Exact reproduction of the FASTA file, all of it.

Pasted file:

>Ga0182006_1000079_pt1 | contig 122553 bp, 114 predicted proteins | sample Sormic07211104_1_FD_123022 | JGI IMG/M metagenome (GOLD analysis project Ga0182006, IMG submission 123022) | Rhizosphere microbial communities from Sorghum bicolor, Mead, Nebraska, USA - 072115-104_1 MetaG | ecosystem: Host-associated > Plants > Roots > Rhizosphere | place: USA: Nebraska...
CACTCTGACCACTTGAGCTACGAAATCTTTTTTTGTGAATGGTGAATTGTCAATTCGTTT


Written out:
>Ga0182006_1000079_pt1 | contig 122553 bp, 114 predicted proteins | sample Sormic07211104_1_FD_123022 | JGI IMG/M metagenome (GOLD analysis project Ga0182006, IMG submission 123022) | Rhizosphere microbial communities from Sorghum bicolor, Mead, Nebraska, USA - 072115-104_1 MetaG | ecosystem: Host-associated > Plants > Roots > Rhizosphere | place: USA: Nebraska...
CACTCTGACCACTTGAGCTACGAAATCTTTTTTTGTGAATGGTGAATTGTCAATTCGTTT